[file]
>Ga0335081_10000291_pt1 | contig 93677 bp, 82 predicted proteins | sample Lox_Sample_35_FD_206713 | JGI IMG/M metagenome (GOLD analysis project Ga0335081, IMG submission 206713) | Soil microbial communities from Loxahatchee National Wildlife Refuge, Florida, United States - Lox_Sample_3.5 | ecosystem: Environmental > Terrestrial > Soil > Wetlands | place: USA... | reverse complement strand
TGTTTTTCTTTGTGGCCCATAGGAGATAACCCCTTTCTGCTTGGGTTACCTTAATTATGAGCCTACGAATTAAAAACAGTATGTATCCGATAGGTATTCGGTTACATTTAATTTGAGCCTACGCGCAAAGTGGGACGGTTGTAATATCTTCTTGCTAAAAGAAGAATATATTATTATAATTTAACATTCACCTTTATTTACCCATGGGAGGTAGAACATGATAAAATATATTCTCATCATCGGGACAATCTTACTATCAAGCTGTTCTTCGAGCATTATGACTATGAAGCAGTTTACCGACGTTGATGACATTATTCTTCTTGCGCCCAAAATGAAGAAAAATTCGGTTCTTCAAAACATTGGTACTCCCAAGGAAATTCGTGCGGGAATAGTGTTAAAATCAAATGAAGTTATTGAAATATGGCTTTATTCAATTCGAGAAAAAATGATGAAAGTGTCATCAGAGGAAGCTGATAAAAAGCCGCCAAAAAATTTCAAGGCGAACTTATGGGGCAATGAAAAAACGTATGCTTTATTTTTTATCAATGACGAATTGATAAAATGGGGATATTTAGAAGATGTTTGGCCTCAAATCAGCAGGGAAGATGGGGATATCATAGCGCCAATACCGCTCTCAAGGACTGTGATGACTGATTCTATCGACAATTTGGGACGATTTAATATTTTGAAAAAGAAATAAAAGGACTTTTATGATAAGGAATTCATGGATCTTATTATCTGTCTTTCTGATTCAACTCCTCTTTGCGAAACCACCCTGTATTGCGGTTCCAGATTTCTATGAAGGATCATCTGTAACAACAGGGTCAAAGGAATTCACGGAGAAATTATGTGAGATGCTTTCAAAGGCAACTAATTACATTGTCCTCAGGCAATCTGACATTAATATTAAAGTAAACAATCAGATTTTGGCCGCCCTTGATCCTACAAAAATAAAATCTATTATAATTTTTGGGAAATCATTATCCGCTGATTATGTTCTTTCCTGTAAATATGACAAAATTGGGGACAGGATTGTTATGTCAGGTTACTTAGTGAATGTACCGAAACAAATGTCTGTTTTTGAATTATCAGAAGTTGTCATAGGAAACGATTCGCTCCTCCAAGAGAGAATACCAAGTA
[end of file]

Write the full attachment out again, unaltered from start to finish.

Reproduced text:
>Ga0335081_10000291_pt1 | contig 93677 bp, 82 predicted proteins | sample Lox_Sample_35_FD_206713 | JGI IMG/M metagenome (GOLD analysis project Ga0335081, IMG submission 206713) | Soil microbial communities from Loxahatchee National Wildlife Refuge, Florida, United States - Lox_Sample_3.5 | ecosystem: Environmental > Terrestrial > Soil > Wetlands | place: USA... | reverse complement strand
TGTTTTTCTTTGTGGCCCATAGGAGATAACCCCTTTCTGCTTGGGTTACCTTAATTATGAGCCTACGAATTAAAAACAGTATGTATCCGATAGGTATTCGGTTACATTTAATTTGAGCCTACGCGCAAAGTGGGACGGTTGTAATATCTTCTTGCTAAAAGAAGAATATATTATTATAATTTAACATTCACCTTTATTTACCCATGGGAGGTAGAACATGATAAAATATATTCTCATCATCGGGACAATCTTACTATCAAGCTGTTCTTCGAGCATTATGACTATGAAGCAGTTTACCGACGTTGATGACATTATTCTTCTTGCGCCCAAAATGAAGAAAAATTCGGTTCTTCAAAACATTGGTACTCCCAAGGAAATTCGTGCGGGAATAGTGTTAAAATCAAATGAAGTTATTGAAATATGGCTTTATTCAATTCGAGAAAAAATGATGAAAGTGTCATCAGAGGAAGCTGATAAAAAGCCGCCAAAAAATTTCAAGGCGAACTTATGGGGCAATGAAAAAACGTATGCTTTATTTTTTATCAATGACGAATTGATAAAATGGGGATATTTAGAAGATGTTTGGCCTCAAATCAGCAGGGAAGATGGGGATATCATAGCGCCAATACCGCTCTCAAGGACTGTGATGACTGATTCTATCGACAATTTGGGACGATTTAATATTTTGAAAAAGAAATAAAAGGACTTTTATGATAAGGAATTCATGGATCTTATTATCTGTCTTTCTGATTCAACTCCTCTTTGCGAAACCACCCTGTATTGCGGTTCCAGATTTCTATGAAGGATCATCTGTAACAACAGGGTCAAAGGAATTCACGGAGAAATTATGTGAGATGCTTTCAAAGGCAACTAATTACATTGTCCTCAGGCAATCTGACATTAATATTAAAGTAAACAATCAGATTTTGGCCGCCCTTGATCCTACAAAAATAAAATCTATTATAATTTTTGGGAAATCATTATCCGCTGATTATGTTCTTTCCTGTAAATATGACAAAATTGGGGACAGGATTGTTATGTCAGGTTACTTAGTGAATGTACCGAAACAAATGTCTGTTTTTGAATTATCAGAAGTTGTCATAGGAAACGATTCGCTCCTCCAAGAGAGAATACCAAGTA